Defining Auntie Beth

(Originally published July 4, 2007).

My husband is my brainstorming partner and my first line critique buddy. I doubt I would have finished, or for that matter, even started my first book without his help.

Last week, I gave him Chapter 5 of FUR BALL FEVER to read — the chapter where I introduce my heroine’s quirky Auntie Beth, her more-or-less-permanent houseguest. Auntie Beth is an aging hippie, a rebel who says all the things we would all love to say but don’t, who allows her dog do his business on her enemy’s lawn, and isn’t above telling the occasional lie if that makes her life easier. For example, she has convinced her niece she doesn’t know how to cook, and for over a year, Grace believed her — until she returned home unexpectedly to find her renegade aunt baking a batch of brownies for her card-shark buddies, the Canasta Crones. Here is an excerpt.

Auntie Beth’s intruder detection radar must have been working overtime, because she whipped her head around hard enough to cause whiplash. She made a quick recovery, and chirped, “My, that was an awfully fast visit, dear. I thought you’d be out of the house at least a couple of hours.”

“I bet you did.” All the more annoyed at her own gullibility, mainly because lying about her lack of cooking skills was a stunt she might have pulled herself, Grace gestured at the pan of brownies. “You lied to me about never learning to cook.”

Auntie Beth skirted Grace’s accusation with the crafty ease that only comes with years of steady practice. “Have you solved the case yet?” she asked, as she started spreading the glop.

“Not yet,” Grace snapped, thinking of all the meals she’d prepared, her aunt sprawled in her favorite recliner, glued to soap operas, talk shows, and sitcoms. Unwilling to let the old fraud off the hook, Grace stuck two fingers into the bowl and swirled them in the creamy mixture, scooping up as much as possible.

Auntie Beth had the nerve to bat Grace’s hand away and give her niece a pained look. “Hey, hey. Don’t touch the goodies. I slaved all morning over these things.”

I adore Auntie Beth.

My husband, not so much. At least, not in the first draft. “She’s too one-dimensional,” he announced tactfully. “The bratty child act is funny at first, but gets tiring by the end of the chapter.”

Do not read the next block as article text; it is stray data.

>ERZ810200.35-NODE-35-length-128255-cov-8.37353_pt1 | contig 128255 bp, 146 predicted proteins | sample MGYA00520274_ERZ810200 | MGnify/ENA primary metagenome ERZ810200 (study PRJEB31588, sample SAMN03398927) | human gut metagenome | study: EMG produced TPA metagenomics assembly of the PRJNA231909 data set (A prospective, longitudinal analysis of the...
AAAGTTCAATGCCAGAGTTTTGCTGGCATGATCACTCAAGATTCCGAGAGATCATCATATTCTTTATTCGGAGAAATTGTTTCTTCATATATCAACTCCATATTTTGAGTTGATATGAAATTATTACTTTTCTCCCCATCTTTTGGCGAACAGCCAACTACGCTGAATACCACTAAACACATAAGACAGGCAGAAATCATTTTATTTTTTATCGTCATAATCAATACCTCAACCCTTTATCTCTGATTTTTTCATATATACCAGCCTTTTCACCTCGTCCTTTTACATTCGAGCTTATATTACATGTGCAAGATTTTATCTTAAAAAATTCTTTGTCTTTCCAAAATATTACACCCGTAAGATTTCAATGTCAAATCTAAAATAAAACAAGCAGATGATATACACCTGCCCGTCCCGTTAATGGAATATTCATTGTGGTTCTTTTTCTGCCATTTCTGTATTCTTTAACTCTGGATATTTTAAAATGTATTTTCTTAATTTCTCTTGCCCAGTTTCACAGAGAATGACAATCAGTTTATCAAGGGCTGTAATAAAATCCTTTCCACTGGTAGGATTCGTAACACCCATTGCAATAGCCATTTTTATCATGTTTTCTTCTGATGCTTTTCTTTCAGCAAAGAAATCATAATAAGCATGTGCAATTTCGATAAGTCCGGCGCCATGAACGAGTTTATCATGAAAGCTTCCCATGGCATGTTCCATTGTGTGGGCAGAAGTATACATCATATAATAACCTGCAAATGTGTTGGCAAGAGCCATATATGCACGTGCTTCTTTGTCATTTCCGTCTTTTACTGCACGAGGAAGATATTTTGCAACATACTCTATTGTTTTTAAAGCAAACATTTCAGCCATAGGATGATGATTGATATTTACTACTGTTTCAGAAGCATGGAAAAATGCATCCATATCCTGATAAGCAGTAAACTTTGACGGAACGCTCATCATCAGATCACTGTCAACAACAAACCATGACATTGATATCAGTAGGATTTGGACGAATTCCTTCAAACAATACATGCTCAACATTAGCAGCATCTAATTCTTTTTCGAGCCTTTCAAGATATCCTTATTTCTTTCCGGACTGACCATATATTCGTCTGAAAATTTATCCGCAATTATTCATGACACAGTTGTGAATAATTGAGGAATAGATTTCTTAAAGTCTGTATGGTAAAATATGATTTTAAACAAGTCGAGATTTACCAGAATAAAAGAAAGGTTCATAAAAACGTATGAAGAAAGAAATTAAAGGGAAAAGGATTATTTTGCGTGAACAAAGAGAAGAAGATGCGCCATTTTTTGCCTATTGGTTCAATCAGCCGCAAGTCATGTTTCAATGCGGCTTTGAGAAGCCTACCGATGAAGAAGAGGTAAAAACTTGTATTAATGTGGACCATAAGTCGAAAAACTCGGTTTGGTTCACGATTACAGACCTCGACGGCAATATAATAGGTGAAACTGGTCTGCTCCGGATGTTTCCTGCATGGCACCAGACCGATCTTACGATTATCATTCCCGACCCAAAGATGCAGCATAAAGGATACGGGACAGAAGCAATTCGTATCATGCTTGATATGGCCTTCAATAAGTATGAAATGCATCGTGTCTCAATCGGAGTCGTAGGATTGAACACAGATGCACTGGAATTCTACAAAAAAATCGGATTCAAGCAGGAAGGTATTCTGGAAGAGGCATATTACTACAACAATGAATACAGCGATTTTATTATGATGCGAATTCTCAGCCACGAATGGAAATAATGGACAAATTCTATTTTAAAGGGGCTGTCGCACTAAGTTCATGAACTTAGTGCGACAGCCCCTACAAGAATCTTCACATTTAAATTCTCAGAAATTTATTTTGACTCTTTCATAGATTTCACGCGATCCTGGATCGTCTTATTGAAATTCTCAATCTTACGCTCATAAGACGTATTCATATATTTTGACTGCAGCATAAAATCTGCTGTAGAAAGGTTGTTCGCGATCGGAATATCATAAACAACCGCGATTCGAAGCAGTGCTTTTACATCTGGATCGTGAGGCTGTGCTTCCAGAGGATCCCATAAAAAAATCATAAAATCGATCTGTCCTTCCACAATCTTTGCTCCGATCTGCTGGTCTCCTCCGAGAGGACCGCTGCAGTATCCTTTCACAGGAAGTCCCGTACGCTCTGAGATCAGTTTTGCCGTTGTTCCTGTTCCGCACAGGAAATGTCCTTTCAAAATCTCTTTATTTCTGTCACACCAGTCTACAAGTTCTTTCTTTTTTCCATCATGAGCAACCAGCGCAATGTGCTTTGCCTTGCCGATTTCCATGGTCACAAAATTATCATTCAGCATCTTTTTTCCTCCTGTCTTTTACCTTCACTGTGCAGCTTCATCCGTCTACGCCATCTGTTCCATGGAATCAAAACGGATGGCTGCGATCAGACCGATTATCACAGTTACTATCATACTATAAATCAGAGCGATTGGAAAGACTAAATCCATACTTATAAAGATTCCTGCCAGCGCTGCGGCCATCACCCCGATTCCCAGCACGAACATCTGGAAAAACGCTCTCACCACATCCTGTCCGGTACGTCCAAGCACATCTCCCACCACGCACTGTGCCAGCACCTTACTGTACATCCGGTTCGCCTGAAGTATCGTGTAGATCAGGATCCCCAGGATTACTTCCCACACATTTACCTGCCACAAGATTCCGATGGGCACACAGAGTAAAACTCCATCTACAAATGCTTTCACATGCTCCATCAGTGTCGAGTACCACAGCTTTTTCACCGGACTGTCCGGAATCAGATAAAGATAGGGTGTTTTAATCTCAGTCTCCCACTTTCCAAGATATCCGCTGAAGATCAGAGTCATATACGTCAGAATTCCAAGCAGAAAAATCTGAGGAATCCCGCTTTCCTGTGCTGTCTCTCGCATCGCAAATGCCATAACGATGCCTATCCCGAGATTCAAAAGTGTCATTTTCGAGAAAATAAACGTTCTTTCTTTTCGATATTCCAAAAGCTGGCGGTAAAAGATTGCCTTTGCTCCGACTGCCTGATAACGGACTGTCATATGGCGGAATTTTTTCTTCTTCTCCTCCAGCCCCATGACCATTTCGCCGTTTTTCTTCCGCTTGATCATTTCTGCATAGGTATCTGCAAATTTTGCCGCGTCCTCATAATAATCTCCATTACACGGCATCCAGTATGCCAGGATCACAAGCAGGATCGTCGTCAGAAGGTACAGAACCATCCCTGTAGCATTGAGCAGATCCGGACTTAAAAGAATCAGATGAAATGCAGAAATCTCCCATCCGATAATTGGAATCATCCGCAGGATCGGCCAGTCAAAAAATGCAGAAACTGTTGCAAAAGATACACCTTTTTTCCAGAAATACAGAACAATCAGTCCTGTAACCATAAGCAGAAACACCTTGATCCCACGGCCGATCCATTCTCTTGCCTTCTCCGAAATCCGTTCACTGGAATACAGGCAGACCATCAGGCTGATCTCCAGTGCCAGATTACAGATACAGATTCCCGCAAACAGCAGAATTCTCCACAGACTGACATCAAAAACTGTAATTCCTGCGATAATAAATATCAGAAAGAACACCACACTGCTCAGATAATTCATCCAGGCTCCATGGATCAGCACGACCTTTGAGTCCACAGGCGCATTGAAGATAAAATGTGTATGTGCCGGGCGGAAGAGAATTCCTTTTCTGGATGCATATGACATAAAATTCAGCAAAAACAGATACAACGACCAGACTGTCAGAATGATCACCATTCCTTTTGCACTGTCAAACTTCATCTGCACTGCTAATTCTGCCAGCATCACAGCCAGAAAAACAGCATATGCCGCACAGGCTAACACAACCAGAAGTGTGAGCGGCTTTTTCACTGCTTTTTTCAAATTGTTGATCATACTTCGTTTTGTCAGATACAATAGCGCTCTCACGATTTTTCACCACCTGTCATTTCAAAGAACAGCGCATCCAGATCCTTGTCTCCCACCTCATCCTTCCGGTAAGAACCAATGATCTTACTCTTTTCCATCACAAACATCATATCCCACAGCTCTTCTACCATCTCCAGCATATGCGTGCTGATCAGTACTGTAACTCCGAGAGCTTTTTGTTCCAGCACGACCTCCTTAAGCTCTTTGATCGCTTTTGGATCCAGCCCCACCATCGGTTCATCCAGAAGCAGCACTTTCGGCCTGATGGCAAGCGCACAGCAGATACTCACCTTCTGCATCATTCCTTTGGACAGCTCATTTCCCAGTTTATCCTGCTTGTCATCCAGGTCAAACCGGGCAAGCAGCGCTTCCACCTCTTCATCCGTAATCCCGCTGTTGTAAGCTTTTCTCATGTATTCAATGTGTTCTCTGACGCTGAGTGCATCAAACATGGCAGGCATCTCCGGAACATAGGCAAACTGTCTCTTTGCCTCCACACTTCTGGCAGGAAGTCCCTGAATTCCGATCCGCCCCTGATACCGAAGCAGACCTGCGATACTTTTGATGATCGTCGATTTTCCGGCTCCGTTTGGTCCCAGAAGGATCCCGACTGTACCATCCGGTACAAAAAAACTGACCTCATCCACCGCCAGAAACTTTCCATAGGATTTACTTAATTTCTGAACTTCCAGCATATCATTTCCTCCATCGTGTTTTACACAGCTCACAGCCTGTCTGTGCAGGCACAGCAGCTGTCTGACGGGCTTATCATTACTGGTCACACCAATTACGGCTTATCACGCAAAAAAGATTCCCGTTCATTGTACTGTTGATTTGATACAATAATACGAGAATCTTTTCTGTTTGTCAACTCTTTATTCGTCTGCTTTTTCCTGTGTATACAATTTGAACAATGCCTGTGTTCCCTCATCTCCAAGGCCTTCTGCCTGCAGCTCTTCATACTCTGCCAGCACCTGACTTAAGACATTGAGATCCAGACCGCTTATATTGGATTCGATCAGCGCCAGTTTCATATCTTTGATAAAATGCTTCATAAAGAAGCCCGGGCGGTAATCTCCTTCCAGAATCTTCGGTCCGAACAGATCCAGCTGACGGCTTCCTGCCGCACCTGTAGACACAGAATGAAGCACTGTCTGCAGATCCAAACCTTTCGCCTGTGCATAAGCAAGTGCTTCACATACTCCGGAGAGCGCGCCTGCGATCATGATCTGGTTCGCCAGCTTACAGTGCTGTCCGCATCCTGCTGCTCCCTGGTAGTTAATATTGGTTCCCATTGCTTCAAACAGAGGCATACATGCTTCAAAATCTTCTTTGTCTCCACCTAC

“But that’s how she’s supposed to be,” I whined. “She’s supposed to be a renegade.”

He shrugged. “It’s too much like a parent-child relationship — with Auntie Beth as the child. Make the reader believe there is a reason she is Grace’s favourite relative.”

And so, as I re-read Chapter 5 with my husband’s comments in the back of my mind, I discovered he was right, as usual. Consequently, I added the following few paragraphs.

More and more, Grace felt like a parent confronting a delinquent teenager. She brandished the fistful of cutlery. “We need to have a serious talk.”

Auntie Beth slanted Grace a sly glance. “Did Nick agree to help you find Miss Coco?”

Not in this lifetime. Grace decided there was no reason to worry her aunt by mentioning Nick’s veto of her involvement in a potentially dangerous investigation. Not yet, anyway. Choosing her words carefully, she said, “After a fashion. The macho hot-shot insisted on taking over the case. Said something about how he couldn’t bend the rules to let me watch the surveillance video, so he would work the case himself.”

A worried wrinkle appeared between Auntie Beth’s eyebrows and she stopped polishing. “Can he stop you from investigating?”

“No. But he can withhold critical information.” Like, I’d know what to do with critical information if it jumped up and bit me on the butt.

Auntie Beth slapped down the rest of the cutlery and turned to face Grace, her hands fisted on her hips. “I want you, not some misguided male chauvinist, to find Miss Coco.”

A truckload of self doubt overwhelmed Grace. What had she ever done to earn Auntie Beth’s unswerving confidence? “Maybe we should leave the case with Nick if you want your dog back safe and sound. He has more experience. I’ll probably just screw up again.”

Auntie Beth placed her hands on Grace’s shoulders. “No, you won’t. Haven’t I told you a zillion times that you’re brilliant? Ingenious? Capable?”

“Yes.” That was precisely why Grace thought the sun rose and set on her aunt.

“If I told you once, I told you a hundred times, you got all the brains in my brother’s family. I hate to admit it, but your father, God love him, is an idiot. Your three macho brothers are almost as bad. They don’t know what to do with a firecracker like you.”

Tears prickled behind Grace’s eyelids. “Can’t argue with that assessment.”

Her aunt pushed a lock of hair away from Grace’s face. “All you need to do is focus. God gave you the ability to do anything, if only you put your mind to it.”

Unable to speak, Grace bent her head and nodded.

“If anyone can find Miss Coco, you can.”

In the face of such touching belief in her abilities, how could she wimp out and hand her case over to Nick without an argument? She gazed at her aunt. “I won’t disappoint you.”

Auntie Beth’s eyes crinkled. “You could never disappoint me, dear.” She picked up the dish cloth again and dried the baking bowl.

 When my husband’s right, he’s right. Now, Auntie Beth is not only funny and rebellious, but she also has a heart of gold and more depth of character.